The Threat To Abortion Rights Began In 2016
The demolition of Roe v. Wade began long before now. It started in 2016, when Sen. Bernie Sanders and his left-wing followers destroyed the candidacy of Hillary Clinton. Had Clinton won the presidency, Donald Trump would not have been able to add three justices to the Supreme Court who have made ending a right to abortion highly likely.
That year, the senator from Vermont ran for the Democratic presidential nomination, as was his option. But he ran a scorched-earth campaign, tarring Clinton as "corrupt." And long after it became clear that he was not going to win the nomination, Sanders continued to sabotage her candidacy.
By April 2016, Trump had become the presumptive Republican nominee. He said that women should be punished for having an abortion.
That same month, Sanders said that Clinton was not qualified to be president. That same month, Clinton trounced him in a string of liberal Northeast states, but Sanders continued to carpet-bomb her reputation.
This was a time when a significant segment of the Democratic left declared open season on women's dignity. After Clinton won the Nevada caucuses, as even Sanders conceded, the Bernie "bros" threw a misogynistic tantrum. Threatening violence at the Nevada Democratic state convention, they shouted the C-word at the female officials trying to certify the results.
Sanders should have come down hard on this shocking display by his supporters, but he held back. He finally issued a statement disapproving of their conduct — in the third paragraph. He then proceeded to blame both sides.
As it became clear Clinton was taking the lead, Sanders appealed to the party's superdelegates and claimed a victory for Clinton would result in a contested convention.
Most of his voters did eventually move to Clinton, but Sanders had groomed a cult open to swallowing conspiracy theories. Trump and his Russian trolls took them and ran.
"To all of those Bernie Sanders voters who have been left out in the cold by a rigged system of superdelegates," Trump said, "we welcome you with open arms."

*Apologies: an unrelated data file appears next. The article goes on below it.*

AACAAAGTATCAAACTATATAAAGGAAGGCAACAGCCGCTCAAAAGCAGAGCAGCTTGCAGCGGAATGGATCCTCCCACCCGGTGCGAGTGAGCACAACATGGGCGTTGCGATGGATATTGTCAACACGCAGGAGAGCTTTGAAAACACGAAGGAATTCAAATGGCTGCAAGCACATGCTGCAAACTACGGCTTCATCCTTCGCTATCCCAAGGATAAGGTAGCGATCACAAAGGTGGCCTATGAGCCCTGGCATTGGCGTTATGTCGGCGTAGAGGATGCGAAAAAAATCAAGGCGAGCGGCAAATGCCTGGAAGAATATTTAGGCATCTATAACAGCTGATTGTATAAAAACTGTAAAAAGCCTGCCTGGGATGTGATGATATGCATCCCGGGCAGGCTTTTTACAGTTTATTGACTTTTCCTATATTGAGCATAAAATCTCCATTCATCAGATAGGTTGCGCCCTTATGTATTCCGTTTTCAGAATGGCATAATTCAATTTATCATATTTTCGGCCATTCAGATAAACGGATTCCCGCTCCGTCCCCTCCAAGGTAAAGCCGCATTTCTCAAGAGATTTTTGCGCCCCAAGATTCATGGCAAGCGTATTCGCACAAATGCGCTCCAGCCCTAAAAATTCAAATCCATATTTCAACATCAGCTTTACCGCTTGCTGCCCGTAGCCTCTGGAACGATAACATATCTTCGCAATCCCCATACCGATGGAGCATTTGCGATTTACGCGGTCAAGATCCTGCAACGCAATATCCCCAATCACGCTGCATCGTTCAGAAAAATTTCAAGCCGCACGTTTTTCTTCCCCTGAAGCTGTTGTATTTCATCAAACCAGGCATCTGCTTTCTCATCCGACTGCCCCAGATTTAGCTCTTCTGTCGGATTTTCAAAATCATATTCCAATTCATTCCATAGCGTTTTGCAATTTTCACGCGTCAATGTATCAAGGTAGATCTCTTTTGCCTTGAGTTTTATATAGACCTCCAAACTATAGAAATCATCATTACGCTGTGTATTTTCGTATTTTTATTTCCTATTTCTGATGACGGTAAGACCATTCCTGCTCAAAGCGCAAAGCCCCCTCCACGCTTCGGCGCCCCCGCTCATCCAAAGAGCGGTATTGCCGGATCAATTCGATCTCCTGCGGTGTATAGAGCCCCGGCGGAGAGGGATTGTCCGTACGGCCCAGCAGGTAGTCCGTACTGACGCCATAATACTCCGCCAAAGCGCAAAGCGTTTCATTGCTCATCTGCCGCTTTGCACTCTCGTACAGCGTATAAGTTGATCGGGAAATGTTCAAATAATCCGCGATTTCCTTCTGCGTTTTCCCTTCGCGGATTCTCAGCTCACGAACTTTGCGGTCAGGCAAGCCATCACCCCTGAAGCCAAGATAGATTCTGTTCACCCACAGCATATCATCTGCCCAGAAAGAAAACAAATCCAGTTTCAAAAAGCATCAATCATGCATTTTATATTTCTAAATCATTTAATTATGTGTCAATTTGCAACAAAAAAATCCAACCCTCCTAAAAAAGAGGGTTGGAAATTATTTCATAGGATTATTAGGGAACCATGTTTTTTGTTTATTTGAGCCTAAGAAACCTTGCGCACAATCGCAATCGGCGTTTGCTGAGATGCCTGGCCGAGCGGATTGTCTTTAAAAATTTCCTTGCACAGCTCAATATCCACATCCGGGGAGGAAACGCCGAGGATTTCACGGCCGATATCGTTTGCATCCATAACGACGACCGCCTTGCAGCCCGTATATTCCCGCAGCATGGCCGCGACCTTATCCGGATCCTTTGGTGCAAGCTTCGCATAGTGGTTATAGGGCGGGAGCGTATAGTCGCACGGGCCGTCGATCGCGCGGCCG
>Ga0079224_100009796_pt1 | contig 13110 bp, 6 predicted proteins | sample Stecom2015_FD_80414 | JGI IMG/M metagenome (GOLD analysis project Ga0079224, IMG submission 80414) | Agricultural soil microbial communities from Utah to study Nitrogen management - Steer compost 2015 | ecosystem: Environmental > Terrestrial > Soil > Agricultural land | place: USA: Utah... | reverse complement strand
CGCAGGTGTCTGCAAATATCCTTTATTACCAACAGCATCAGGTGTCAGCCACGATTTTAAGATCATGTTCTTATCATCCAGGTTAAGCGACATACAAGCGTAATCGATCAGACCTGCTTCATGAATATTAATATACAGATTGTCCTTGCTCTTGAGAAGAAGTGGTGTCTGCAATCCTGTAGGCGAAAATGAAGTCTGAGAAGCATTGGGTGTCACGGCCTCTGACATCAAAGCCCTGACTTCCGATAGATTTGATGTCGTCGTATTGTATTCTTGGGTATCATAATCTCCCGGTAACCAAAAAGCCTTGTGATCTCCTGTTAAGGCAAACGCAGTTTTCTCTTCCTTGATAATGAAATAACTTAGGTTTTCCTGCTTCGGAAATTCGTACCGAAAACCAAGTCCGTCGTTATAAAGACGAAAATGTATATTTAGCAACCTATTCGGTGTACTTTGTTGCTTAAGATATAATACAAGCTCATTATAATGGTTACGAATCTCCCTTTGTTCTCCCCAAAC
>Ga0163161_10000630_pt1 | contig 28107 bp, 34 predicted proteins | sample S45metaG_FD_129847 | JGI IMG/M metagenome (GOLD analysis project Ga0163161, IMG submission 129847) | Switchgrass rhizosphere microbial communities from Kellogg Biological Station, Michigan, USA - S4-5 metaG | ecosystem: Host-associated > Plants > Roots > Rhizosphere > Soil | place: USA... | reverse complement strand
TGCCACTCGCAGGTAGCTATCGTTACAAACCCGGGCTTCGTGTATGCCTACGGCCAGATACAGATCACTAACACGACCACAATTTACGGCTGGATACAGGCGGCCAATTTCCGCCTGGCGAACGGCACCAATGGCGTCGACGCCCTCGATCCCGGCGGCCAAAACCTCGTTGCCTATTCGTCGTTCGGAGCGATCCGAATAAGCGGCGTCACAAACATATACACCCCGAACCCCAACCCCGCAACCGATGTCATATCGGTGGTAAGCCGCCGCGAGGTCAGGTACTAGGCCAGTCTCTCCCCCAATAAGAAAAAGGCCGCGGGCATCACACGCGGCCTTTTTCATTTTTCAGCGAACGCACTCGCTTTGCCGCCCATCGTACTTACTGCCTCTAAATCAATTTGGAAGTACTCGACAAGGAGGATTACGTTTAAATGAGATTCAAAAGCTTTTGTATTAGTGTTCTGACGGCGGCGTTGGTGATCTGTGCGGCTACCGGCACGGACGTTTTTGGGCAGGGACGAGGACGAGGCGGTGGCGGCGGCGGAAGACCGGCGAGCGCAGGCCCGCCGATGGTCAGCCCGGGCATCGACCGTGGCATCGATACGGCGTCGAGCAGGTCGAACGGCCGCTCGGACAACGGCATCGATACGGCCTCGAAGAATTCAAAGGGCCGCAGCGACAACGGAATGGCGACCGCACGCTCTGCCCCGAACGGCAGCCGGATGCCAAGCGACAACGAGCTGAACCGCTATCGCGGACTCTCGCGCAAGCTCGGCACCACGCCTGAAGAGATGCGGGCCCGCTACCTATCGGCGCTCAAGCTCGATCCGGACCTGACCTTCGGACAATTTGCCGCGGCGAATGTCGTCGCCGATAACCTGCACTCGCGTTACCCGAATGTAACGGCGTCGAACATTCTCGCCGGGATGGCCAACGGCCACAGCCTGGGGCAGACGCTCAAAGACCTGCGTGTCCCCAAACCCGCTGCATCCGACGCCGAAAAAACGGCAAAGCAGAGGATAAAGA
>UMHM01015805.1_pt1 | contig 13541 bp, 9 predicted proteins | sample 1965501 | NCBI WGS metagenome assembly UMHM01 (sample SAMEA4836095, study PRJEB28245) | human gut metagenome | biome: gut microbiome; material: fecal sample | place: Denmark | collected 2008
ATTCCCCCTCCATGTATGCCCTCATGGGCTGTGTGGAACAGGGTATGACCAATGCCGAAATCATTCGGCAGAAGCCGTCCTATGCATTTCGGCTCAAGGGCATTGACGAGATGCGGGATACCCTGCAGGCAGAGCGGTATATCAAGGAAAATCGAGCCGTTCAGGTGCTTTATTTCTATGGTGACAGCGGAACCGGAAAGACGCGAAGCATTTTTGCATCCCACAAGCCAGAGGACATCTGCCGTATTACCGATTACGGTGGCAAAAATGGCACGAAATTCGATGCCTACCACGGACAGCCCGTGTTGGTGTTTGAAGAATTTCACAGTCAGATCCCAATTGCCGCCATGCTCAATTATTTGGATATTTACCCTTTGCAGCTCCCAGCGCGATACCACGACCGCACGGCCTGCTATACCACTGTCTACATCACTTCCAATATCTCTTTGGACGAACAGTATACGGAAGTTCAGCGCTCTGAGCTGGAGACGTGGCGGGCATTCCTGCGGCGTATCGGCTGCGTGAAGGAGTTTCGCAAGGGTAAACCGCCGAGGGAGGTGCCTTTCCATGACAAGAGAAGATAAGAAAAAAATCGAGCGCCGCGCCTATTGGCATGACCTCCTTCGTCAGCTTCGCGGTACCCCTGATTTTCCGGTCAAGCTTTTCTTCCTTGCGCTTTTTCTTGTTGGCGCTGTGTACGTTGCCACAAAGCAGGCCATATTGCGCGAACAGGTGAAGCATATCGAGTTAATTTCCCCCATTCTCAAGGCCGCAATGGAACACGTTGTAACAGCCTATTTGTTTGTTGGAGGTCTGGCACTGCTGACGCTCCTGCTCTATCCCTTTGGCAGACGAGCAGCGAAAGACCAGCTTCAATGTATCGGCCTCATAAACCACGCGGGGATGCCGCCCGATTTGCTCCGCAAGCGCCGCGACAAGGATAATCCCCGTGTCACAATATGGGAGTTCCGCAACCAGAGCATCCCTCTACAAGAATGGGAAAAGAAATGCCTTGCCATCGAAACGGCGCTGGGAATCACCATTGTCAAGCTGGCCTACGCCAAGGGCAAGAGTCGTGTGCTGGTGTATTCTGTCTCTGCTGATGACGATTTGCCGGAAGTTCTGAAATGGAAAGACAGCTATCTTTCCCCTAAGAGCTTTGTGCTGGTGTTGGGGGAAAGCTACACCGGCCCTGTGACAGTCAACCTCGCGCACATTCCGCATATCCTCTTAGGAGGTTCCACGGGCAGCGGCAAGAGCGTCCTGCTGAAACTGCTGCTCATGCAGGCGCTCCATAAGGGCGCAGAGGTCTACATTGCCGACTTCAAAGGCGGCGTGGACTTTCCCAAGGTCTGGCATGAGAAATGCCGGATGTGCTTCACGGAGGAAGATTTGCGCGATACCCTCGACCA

At the Republican National Convention, Putin pal Michael Flynn led the outrageous anti-Clinton chant, "Lock her up." Then, at the Democratic National Convention, some Sanders delegates parroted him by also shouting, "Lock her up."
Toward the very end of the campaign, Sanders announced his support for Clinton. Admittedly, she was not the cleverest candidate, but even then, Clinton beat Trump by Three million popular votes. Narrow victories in three pivotal states gave Trump a fluke Electoral College win.
Having slashed the tires on her campaign, Sanders later expressed bewilderment that Clinton failed to put Trump away.
Abortion rights are not some culture war bauble. Losing them threatens the ability of women and their mates to control their lives. (That said, Democrats would help themselves if they were more open to the nuances of the debate while ensuring that early abortions are easy to obtain.)
The white, educated liberals who dominate the left wing tend to live in states that would keep abortion legal even if Roe were struck down. And if they live elsewhere, they'd have the means to jet off to a state that provides the service — or to Mexico.
The politics of this do not favor Republicans. Some right to end an unwanted pregnancy has been taken for granted by many voters otherwise open to voting for Republicans. That right will be lost if the Supreme Court throws out Roe.
Clearly, the creation of a Supreme Court poised to do just that dates its origins to 2016, when Trump won the presidency. That's when Bernie Sanders played the Democratic spoiler who handed power to the right wing.
Reprinted with permission from Creators.
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